Drafting - My main tool here is a timer. It is like a starting gun for me, and I keep moving forward during the assigned time (usually 40-50 minutes). The timer also tells me to stop and take a break so I stretch. (It's too easy for me to get completely lost in the work.) I alternate between typing and dictating -- to protect my body from repetitive stress.

Revision -- A calendar comes first. If possible, I mark a day six weeks in the future to begin rewriting.  My starting point on the work is always using a printer to create a hard copy. I can make basic notes on it using two or three colored pens. I listen to the whole story using text to speech. I use numerous forms to analyze what I have drafted. Scrivener shows its value as I move around sections, open up "to-do" scenes, add comments, and mark some parts as likely to be removed. (These last will end up in a discard file, not thrown away.) As I approach the finer analysis, spell check, grammar check, and Autocrit come into play. Many of the revision tasks are repeated, as necessary.

Review and submission -- Here, I send email to beta readers, editors, and agents, sometimes with files attached (in formats readers support). I may find markets using search engines -- including Duotrope (which I can also use to document submissions.) I may pitch using Twitter and blog posts.

Etc. -- The rest is essential, but it is business-oriented. Obviously, provisions must be made for keeping records on receipts and expenses and other accounting-related data. A calendar should be used to plan and schedule work, education, and meetings. In this day and age, I could do a whole series of articles on promotion, including planning, creation of memes, use of social media, and more.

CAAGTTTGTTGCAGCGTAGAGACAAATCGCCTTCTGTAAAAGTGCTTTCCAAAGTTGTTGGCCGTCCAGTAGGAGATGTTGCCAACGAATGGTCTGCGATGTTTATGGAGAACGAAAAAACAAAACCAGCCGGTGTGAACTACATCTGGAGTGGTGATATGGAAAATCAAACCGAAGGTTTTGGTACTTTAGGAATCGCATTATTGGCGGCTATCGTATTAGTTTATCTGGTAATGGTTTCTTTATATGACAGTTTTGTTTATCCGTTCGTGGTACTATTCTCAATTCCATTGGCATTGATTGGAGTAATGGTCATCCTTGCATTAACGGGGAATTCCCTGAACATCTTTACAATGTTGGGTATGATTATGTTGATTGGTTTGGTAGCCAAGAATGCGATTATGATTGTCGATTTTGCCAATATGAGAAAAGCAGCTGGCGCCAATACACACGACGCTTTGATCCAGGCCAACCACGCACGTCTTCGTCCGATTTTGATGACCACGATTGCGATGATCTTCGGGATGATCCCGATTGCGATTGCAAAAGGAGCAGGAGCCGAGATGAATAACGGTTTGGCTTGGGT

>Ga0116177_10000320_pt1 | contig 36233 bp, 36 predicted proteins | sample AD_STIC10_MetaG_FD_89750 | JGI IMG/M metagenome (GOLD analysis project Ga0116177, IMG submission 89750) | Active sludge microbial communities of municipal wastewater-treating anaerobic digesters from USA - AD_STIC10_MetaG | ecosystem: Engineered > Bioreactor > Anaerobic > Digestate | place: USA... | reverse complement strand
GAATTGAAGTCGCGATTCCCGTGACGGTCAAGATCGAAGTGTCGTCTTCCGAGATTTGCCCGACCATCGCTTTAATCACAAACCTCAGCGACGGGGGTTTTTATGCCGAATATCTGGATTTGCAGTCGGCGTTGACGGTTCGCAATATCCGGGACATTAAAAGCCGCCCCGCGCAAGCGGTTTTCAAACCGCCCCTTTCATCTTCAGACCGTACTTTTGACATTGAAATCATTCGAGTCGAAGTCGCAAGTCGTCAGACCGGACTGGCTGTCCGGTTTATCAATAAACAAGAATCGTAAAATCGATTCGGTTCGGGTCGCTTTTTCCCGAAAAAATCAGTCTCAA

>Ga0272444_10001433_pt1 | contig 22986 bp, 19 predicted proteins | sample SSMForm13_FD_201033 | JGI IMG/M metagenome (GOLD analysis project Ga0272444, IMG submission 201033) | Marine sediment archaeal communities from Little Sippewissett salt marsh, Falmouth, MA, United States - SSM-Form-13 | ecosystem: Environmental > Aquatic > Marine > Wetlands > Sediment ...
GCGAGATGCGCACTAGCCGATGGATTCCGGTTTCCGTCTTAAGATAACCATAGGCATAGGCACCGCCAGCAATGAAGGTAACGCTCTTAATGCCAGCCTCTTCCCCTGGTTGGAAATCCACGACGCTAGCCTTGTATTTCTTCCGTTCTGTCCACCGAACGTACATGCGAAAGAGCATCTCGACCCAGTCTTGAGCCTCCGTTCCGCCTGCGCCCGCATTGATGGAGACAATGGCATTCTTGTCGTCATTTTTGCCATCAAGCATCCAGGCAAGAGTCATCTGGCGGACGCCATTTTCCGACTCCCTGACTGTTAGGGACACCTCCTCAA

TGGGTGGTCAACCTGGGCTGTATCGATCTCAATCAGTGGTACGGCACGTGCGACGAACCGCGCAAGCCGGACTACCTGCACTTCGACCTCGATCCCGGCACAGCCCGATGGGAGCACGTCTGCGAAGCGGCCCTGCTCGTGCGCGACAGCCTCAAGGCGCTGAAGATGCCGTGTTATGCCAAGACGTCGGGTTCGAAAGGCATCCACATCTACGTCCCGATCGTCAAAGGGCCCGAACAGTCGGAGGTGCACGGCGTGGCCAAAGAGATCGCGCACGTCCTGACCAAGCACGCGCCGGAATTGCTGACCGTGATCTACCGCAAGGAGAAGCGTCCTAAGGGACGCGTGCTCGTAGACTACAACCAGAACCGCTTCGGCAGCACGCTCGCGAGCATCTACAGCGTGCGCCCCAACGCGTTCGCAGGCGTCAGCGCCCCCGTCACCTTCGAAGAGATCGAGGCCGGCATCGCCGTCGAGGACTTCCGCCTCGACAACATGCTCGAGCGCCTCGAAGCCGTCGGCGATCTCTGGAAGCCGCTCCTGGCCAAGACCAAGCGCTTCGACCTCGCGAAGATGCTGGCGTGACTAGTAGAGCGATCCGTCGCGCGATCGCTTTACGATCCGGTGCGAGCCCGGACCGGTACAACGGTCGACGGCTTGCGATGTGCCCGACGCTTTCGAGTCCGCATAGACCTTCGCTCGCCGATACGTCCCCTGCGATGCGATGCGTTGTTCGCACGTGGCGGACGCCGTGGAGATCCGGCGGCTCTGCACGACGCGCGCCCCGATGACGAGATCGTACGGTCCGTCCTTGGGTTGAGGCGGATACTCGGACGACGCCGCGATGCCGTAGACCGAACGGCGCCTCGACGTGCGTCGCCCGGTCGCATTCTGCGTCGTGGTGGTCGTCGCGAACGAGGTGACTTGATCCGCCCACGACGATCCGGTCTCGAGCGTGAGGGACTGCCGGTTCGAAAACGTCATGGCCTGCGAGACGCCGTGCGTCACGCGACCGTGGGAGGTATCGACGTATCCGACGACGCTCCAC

I'll add two more things. First, don't undervalue the power of a library card. Spending time in a space dedicated to knowledge, with research experts available, provides advantages that the Internet cannot. It will save you money and time and change your perspective.

For those who are serious about a career, a pencil (or colored pens) and a big page of flip chart paper may help clarify what you want and the advantages and disadvantages of the many options a connected world presents. Big Five or self publishing? The next hot thing or the story of your heart? Short stories or screenplays? A five-year plan? Picturing your personal happily ever after? Education needed? Tasks? All of it can be captured, classified, connected and ordered. (A big whiteboard may work better for some people.)

This article is about tools, but people in different roles can make a difference it terms of brainstorming, beta reading, editing, encouraging, supporting, analyzing choices, mentoring, sharing expertise, and more. Do you keep track of contacts? Do you offer thanks, provide help, and keep in touch? Do you have business cards to offer? Do you shove a business card you receive into a drawer or does it become a treasure -- in personal and business terms.

If you gather the right people around you, you'll learn more, find shortcuts, challenge yourself to do better, uncover opportunities, and find the community you need to humanize your writing endeavors. I haven't found any tools that can do all these things.

Tuesday, October 4, 2016

Time to Write 2 - The task for the time

In the last post, I described five different kinds of time. Dedicated time, interstitial time, split attention times, Zen time, and commercial breaks. Each of these vary in terms of quantity, intensity, and possible distractions. They also, depending on your natural rhythms and energy, may fall during periods of the day when they offer you different possibilities.

With the caveat that the following examples are related to how I work and not how you work, here are some tasks to consider for different times of day:

Almost any writing activity benefits from big blocks (15 minutes or more) of dedicated time, but I found it essential to some tasks. For me, drafting is intense, usually making every minute count as a timer runs down. I also need time set aside, with no distractions, when I am preparing to write a deeply emotional scene.

Plotting works better when I can pace, mumble to myself, and scribble down the essence of each turning point in full sentences without being concerned about interruptions. Once a draft is finished, I print it out and use the text-to-speech function on my computer to listen to the manuscript from beginning to end. I need to do that in his few sessions as possible so I can get a sense of the story as a whole. And, for many of the other parts of the revision process, the level of attention required does not permit me to take advantage of small bits of time or work as I'm involved with other activities.